Q. What is the Federally Recognized State Managed Phytosanitary Program?
A. USDA's Animal and Plant Health Inspection Service, Plant Protection and Quarantine (PPQ) is the primary federal agency that is responsible for preventing the introduction and spread of harmful plant pests. To accomplish this, PPQ has developed a number of regulations to exclude pests that are not present in the United States. These regulations are enforced at the nation's borders and ports of entry by U.S. Customs and Border Protection (CBP). Through inspections of international passenger baggage, commercial vessels, trucks, aircraft and railcars, CBP intercepts these pests and keeps them out of the United States. In addition, PPQ has established several plant pest programs to eradicate or control pests that have entered the country, but are not widely distributed. These programs justify action at ports of entry when one of these pests is detected in international commerce.
To more fully meet our obligations under U.S. trade policy and the International Plant Protection Convention (IPPC), PPQ has established the Federally Recognized State Managed Phytosanitary (FRSMP) program. The program creates two processes. First, it provides a process for PPQ, in close collaboration with the states, to remove from the list of pests that require action at ports of entry those that are established and unlikely to harm the U.S. environment or the economy. Second, the FRSMP program establishes a process for PPQ to grant federal recognition to state-managed eradication, control, and exclusion programs for pests that are present in limited distribution in the United States. Federal recognition of state-managed programs not only justifies regulatory action at ports of entry when a pest covered by one of these programs is detected in a commodity arriving in a protected state, it also helps the United States avoid challenges by trading partners to our import requirements when there is not a federal program for that pest. This process is consistent with the international standards that govern global agricultural trade.
Q. Is the United States required to implement the FRSMP program?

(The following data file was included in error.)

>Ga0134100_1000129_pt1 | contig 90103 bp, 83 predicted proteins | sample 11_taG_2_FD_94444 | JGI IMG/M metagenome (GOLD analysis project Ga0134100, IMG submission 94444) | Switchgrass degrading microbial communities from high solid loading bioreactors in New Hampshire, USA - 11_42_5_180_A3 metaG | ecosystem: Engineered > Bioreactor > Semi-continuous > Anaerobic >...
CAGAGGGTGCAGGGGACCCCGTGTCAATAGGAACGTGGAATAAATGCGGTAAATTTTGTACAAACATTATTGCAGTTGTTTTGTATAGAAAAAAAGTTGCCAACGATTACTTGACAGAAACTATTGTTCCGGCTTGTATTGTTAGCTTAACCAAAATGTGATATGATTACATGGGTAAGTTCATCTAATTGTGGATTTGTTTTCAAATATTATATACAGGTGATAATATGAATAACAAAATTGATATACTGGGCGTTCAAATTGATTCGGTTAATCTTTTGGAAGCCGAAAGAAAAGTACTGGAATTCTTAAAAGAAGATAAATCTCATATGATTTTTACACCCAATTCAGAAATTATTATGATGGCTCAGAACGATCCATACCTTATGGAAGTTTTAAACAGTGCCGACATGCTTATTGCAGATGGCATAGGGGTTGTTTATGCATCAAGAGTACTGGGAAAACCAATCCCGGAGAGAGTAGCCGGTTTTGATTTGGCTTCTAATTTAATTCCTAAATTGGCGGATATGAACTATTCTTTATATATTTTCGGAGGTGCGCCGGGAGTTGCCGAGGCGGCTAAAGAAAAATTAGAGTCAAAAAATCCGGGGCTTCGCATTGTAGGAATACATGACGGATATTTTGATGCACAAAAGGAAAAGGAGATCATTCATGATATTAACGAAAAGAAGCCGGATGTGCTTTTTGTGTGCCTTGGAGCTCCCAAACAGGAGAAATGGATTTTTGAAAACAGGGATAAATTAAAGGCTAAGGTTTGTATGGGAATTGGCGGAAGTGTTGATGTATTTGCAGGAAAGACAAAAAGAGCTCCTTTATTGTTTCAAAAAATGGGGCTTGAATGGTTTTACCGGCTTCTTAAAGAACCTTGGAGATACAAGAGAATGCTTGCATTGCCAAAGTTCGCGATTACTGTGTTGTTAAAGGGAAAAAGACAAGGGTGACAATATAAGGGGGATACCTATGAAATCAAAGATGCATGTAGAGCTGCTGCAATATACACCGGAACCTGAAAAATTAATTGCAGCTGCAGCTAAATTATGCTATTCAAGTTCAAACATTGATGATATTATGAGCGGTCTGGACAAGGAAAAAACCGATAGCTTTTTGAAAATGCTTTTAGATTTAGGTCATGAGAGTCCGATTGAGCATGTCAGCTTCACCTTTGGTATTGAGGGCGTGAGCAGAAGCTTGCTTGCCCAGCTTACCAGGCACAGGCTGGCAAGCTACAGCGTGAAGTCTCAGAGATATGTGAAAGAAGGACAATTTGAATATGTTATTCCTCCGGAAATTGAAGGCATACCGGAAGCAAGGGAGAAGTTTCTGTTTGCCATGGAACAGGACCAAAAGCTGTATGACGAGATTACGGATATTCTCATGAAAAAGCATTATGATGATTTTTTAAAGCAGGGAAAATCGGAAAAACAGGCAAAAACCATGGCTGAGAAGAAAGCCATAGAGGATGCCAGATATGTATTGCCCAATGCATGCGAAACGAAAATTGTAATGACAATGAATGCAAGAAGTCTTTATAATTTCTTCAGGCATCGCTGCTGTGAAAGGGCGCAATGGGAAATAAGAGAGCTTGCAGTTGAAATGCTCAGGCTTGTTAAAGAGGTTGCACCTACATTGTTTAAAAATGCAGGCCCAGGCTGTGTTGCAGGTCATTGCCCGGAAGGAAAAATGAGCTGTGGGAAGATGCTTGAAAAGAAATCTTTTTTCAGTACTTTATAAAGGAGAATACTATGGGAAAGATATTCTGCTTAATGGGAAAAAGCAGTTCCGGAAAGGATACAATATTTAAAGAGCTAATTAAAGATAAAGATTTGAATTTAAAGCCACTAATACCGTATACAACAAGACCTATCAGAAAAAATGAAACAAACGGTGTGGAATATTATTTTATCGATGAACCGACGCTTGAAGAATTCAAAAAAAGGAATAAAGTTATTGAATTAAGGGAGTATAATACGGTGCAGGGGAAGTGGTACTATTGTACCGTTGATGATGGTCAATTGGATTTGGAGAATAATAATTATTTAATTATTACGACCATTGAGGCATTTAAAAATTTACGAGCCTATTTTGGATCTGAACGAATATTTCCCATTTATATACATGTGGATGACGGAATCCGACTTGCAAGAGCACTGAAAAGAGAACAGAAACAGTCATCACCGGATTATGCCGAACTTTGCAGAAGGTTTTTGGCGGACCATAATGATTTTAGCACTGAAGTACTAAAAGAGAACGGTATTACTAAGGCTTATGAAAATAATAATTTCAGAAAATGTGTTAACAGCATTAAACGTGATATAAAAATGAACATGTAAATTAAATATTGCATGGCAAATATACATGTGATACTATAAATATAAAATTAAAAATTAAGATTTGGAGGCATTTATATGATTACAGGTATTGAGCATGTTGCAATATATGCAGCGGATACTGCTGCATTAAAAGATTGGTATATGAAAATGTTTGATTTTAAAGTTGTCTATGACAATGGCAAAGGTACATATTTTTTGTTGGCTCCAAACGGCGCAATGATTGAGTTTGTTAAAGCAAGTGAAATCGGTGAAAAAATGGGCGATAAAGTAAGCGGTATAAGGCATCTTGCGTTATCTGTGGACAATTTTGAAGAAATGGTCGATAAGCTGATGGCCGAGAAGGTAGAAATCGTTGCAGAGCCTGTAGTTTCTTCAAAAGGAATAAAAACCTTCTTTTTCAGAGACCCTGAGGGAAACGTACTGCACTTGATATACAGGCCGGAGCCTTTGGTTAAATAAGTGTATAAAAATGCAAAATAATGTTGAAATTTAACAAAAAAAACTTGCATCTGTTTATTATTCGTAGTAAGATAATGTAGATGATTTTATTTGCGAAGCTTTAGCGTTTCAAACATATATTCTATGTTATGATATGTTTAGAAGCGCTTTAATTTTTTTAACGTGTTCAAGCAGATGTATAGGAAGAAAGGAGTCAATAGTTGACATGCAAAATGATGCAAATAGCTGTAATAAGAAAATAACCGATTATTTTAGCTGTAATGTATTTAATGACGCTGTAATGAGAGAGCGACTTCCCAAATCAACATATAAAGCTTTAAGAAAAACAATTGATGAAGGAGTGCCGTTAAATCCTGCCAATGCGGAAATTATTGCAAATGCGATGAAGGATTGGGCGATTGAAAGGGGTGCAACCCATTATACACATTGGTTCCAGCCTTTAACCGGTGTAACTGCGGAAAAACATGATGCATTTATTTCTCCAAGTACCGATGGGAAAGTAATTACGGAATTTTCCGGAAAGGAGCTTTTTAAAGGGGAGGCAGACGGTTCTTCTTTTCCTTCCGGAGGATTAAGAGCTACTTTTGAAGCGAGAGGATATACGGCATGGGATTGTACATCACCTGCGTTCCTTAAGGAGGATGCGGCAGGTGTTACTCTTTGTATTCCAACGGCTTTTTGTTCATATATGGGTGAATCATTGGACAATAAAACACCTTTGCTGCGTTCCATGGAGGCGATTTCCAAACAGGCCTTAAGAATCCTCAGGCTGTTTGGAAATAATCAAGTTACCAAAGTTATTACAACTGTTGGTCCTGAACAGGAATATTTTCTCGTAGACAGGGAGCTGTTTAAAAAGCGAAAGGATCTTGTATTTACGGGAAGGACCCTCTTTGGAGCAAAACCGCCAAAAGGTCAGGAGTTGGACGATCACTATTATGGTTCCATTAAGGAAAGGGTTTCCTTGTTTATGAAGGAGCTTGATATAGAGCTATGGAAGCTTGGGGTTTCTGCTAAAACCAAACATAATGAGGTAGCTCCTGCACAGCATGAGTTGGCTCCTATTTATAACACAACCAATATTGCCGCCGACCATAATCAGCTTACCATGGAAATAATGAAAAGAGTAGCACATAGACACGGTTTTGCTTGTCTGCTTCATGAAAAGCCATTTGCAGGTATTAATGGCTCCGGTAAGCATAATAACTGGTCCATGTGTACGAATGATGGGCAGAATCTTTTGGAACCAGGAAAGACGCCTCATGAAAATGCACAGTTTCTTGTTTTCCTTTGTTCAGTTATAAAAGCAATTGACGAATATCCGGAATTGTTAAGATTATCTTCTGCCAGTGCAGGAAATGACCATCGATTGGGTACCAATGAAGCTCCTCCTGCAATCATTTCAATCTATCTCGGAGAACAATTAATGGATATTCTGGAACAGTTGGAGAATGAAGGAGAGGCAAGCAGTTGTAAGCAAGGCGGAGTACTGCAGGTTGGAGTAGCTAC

A. In order to be consistent with U.S. trade policy, the United States must have an official control program that provides for the active application and enforcement of mandatory phytosanitary regulations and procedures to eradicate or contain pests of potential economic importance that are not yet present, or present but not widely distributed. Official control programs are recognized by trading partners that participate in the International Plant Protection Convention (IPPC) and justify action on a pest when detected at ports of entry. The FRSMP program helps the United States more fully meet its obligations under U.S. trade policy and the IPPC by establishing a formal process to grant federal recognition to state-managed official control programs. The program also provides a process for granting federal recognition to state-managed pest exclusion programs that seek to protect areas of the United States against the introduction of pests that are present in limited distribution elsewhere in the country. By establishing the FRSMP program, the United States is making transparent its port of entry requirements and bringing them into compliance with the internationally accepted standards that govern global agricultural trade. Not only will this help the United States avoid challenges by trading partners to our import requirements, it will also help ensure fair and reciprocal treatment of U.S. exports.
Q. Will USDA take action on a pest when the shipment is arriving in or destined to a state without a federally recognized state-managed phytosanitary program?
A. Pests that qualify for consideration under the FRSMP program are of limited distribution in the United States. If USDA and the States determine that the pest is easily managed by best practices and elect not to initiate a phytosanitary program or to seek federal recognition under the FRSMP program, no action will be taken if the pest is detected in interstate or foreign commerce. Action will only be taken when the shipment arrives in a state with a federally recognized state-managed phytosanitary program.